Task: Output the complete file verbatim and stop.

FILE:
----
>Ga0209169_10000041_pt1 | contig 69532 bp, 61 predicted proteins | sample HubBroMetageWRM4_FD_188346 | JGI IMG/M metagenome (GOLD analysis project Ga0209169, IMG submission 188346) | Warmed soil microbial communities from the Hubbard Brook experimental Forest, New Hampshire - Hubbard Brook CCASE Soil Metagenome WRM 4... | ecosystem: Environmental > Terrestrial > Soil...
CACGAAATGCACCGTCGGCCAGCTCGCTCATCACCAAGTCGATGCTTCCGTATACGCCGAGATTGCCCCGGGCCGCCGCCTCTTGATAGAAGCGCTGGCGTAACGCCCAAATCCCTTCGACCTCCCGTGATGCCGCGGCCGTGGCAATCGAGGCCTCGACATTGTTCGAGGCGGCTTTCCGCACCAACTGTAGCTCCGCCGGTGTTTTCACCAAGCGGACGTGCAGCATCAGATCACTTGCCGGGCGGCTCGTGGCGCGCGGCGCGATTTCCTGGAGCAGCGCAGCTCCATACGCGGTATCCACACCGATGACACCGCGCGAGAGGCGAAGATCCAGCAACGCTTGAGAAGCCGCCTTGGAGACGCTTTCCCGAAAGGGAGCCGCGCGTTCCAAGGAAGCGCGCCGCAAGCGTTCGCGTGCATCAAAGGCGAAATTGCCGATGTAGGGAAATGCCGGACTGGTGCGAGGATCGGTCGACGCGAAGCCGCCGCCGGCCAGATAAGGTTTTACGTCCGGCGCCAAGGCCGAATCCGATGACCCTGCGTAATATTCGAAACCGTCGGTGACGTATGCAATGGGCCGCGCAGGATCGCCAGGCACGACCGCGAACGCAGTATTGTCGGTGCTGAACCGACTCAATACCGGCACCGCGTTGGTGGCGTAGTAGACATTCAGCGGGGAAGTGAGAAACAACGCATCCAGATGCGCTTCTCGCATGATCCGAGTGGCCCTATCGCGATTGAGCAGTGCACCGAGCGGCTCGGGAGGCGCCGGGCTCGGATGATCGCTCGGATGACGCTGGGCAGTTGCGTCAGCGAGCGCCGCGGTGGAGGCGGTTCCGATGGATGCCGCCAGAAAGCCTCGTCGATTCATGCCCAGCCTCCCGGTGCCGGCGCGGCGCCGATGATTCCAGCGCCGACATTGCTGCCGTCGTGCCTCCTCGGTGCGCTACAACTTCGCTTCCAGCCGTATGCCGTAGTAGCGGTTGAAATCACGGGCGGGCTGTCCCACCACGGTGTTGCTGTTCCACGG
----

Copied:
>Ga0209169_10000041_pt1 | contig 69532 bp, 61 predicted proteins | sample HubBroMetageWRM4_FD_188346 | JGI IMG/M metagenome (GOLD analysis project Ga0209169, IMG submission 188346) | Warmed soil microbial communities from the Hubbard Brook experimental Forest, New Hampshire - Hubbard Brook CCASE Soil Metagenome WRM 4... | ecosystem: Environmental > Terrestrial > Soil...
CACGAAATGCACCGTCGGCCAGCTCGCTCATCACCAAGTCGATGCTTCCGTATACGCCGAGATTGCCCCGGGCCGCCGCCTCTTGATAGAAGCGCTGGCGTAACGCCCAAATCCCTTCGACCTCCCGTGATGCCGCGGCCGTGGCAATCGAGGCCTCGACATTGTTCGAGGCGGCTTTCCGCACCAACTGTAGCTCCGCCGGTGTTTTCACCAAGCGGACGTGCAGCATCAGATCACTTGCCGGGCGGCTCGTGGCGCGCGGCGCGATTTCCTGGAGCAGCGCAGCTCCATACGCGGTATCCACACCGATGACACCGCGCGAGAGGCGAAGATCCAGCAACGCTTGAGAAGCCGCCTTGGAGACGCTTTCCCGAAAGGGAGCCGCGCGTTCCAAGGAAGCGCGCCGCAAGCGTTCGCGTGCATCAAAGGCGAAATTGCCGATGTAGGGAAATGCCGGACTGGTGCGAGGATCGGTCGACGCGAAGCCGCCGCCGGCCAGATAAGGTTTTACGTCCGGCGCCAAGGCCGAATCCGATGACCCTGCGTAATATTCGAAACCGTCGGTGACGTATGCAATGGGCCGCGCAGGATCGCCAGGCACGACCGCGAACGCAGTATTGTCGGTGCTGAACCGACTCAATACCGGCACCGCGTTGGTGGCGTAGTAGACATTCAGCGGGGAAGTGAGAAACAACGCATCCAGATGCGCTTCTCGCATGATCCGAGTGGCCCTATCGCGATTGAGCAGTGCACCGAGCGGCTCGGGAGGCGCCGGGCTCGGATGATCGCTCGGATGACGCTGGGCAGTTGCGTCAGCGAGCGCCGCGGTGGAGGCGGTTCCGATGGATGCCGCCAGAAAGCCTCGTCGATTCATGCCCAGCCTCCCGGTGCCGGCGCGGCGCCGATGATTCCAGCGCCGACATTGCTGCCGTCGTGCCTCCTCGGTGCGCTACAACTTCGCTTCCAGCCGTATGCCGTAGTAGCGGTTGAAATCACGGGCGGGCTGTCCCACCACGGTGTTGCTGTTCCACGG